The present study expands the set of signaling pathways relevant to these ocular defects by demonstrating that they can be caused by a deficiency in frizzled signaling. Integral membrane frizzled receptors, together with single-span Lrp5 and Lrp6 co-receptors, mediate canonical Wnt signaling (Gordon and Nusse, 2006). Planar cell polarity/tissue polarity signaling requires frizzled receptors, but appears to be independent of Lrp co-receptors and Wnt ligands. A third signaling pathway, the Wnt-calcium pathway, also utilizes frizzled receptors but is less well defined. In mammals there are ten frizzled (Fz; Fzd) genes, several of which are known to play important roles in development and/or human disease: Fz3 controls axon guidance in the brain and spinal cord (Wang et al., 2002; Lyuksyutova et al., 2003; Wang et al., 2006a); Fz4 controls vascular development in the retina and FZ4 haploinsufficiency in humans is responsible for familial exudative vitreoretinopathy (FEVR) (Robataille et al., 2002; Xu et al., 2004); Fz5 is required for yolk sac and placental angiogenesis and for survival of thalamic neurons in the parafasicular nucleus (Ishikawa et al., 2001; Liu et al., 2008); and Fz6 controls the orientation of hair follicles and, together with Fz3, the orientation of a subset of inner-ear sensory hair cells as well as controlling neural tube closure (Guo et al., 2004; Wang et al., 2006b).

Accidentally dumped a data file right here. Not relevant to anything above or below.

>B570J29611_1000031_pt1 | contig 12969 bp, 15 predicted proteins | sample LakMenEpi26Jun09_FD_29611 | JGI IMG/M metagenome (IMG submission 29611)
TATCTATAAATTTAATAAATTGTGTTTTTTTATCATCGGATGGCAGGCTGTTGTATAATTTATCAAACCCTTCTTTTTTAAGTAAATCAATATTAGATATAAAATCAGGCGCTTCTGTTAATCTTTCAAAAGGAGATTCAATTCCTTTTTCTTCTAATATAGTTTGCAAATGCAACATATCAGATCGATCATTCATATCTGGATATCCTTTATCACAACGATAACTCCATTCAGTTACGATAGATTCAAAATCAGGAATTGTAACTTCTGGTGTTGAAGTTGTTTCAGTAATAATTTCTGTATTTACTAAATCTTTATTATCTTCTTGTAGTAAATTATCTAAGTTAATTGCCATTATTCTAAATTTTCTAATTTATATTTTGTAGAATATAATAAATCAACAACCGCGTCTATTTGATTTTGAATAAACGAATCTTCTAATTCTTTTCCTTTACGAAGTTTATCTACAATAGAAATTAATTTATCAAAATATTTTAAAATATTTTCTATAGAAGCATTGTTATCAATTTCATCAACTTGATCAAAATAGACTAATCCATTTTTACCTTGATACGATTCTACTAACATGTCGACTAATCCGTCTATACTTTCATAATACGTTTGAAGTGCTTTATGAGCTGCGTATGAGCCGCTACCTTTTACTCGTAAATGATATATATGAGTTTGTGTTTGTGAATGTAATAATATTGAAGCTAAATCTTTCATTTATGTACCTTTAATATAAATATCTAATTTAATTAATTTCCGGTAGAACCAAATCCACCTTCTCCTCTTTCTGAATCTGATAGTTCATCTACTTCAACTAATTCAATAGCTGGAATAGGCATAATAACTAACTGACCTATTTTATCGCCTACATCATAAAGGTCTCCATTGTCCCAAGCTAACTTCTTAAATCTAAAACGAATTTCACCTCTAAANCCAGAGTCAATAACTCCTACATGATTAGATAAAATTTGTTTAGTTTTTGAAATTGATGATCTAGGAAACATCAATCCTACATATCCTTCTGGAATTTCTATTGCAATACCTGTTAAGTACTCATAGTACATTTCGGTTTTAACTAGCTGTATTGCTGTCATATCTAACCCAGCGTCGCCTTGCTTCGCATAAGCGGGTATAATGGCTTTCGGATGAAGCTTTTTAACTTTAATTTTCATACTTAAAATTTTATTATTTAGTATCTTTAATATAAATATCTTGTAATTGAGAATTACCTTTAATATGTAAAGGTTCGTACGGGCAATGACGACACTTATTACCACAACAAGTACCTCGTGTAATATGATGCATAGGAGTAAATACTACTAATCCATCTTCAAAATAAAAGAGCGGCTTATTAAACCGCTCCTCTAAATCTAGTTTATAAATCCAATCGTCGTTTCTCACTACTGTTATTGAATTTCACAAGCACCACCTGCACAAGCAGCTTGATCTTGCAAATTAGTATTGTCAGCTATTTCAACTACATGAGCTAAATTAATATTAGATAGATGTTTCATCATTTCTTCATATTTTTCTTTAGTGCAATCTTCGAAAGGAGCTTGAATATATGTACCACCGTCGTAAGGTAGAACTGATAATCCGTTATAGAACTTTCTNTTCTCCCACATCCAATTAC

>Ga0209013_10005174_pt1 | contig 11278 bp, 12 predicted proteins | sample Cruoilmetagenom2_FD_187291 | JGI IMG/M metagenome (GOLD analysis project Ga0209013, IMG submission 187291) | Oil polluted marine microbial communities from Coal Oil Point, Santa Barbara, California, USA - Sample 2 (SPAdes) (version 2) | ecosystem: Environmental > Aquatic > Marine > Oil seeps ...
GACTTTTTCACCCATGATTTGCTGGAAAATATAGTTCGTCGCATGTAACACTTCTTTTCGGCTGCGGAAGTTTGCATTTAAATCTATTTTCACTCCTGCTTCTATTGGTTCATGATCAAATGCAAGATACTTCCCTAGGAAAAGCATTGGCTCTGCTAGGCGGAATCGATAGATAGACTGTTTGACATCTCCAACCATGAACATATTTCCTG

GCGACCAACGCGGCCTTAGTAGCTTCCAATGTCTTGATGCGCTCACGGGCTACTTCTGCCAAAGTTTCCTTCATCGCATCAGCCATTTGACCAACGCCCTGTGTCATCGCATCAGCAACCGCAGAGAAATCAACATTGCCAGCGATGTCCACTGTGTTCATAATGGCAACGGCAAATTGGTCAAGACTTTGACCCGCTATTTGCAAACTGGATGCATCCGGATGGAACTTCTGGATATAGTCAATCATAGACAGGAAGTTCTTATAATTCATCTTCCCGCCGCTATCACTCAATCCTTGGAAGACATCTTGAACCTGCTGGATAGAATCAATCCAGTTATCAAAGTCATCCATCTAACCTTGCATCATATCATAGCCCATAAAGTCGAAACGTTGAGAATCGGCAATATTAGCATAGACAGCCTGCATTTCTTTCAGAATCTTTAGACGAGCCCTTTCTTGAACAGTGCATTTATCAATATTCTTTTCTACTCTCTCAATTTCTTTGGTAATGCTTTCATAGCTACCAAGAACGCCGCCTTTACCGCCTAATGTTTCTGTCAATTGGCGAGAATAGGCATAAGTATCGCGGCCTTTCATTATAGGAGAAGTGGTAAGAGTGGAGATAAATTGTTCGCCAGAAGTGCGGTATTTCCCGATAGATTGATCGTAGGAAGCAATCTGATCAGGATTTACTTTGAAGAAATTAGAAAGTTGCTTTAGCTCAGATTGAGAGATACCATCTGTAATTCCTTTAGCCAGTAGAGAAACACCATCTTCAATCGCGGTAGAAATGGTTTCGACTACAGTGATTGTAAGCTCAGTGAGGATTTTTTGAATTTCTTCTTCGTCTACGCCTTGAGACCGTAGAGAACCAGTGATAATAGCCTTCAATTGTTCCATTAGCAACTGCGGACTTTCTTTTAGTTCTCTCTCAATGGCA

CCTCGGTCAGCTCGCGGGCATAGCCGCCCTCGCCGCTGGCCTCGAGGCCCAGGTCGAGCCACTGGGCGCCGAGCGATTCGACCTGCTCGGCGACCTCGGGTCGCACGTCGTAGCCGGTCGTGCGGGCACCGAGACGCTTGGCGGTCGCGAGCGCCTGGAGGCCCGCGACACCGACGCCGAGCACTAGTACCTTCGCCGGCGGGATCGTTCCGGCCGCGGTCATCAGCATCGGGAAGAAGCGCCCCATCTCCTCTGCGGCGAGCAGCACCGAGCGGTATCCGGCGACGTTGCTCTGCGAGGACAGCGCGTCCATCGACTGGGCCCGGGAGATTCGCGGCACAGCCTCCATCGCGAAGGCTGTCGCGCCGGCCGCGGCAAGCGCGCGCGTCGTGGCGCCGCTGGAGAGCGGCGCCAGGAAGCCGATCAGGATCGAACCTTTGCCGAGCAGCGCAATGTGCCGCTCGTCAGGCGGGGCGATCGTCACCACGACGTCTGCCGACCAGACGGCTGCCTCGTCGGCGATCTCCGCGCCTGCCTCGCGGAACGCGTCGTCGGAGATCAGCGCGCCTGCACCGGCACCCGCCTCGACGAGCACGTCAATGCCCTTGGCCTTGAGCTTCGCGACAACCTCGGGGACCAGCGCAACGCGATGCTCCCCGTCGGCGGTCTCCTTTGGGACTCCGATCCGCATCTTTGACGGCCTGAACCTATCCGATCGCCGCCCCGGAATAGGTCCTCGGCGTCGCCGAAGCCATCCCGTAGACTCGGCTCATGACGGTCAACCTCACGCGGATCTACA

Thus far, the only connection between frizzled function and early ocular development has come from studies of Fz5 in zebrafish and Xenopus laevis (Cavodeassi et al., 2005; Van Raay et al., 2005). In Xenopus, Fz5 is expressed in the developing eye field where it promotes ocular cell fates. Later in development it is expressed in the optic cup, where it increases the proliferation of retinal progenitors and biases them towards adopting a neuronal rather than a glial fate. At present, the role of Fz5 in mammalian ocular development remains largely unexplored. Fz5-/- mouse embryos die at embryonic day (E) 10, secondary to placental insufficiency (Ishikawa et al., 2001; Liu et al., 2008), precluding the use of these mice in the analysis of ocular development (Burns et al., 2008). In the present paper, we report the use of an Fz5 conditional loss-of-function allele that bypasses the placental defect, thereby permitting a detailed analysis of ocular phenotypes from midgestation to adulthood. We observe a variety of defects in Fz5-/- mice, including microphthalmia, coloboma, PFV and a late retinal degeneration.



Production, breeding and genotyping of Fz5 mutant mice were as previously described (Liu et al., 2008).

Histochemistry and immunocytochemistry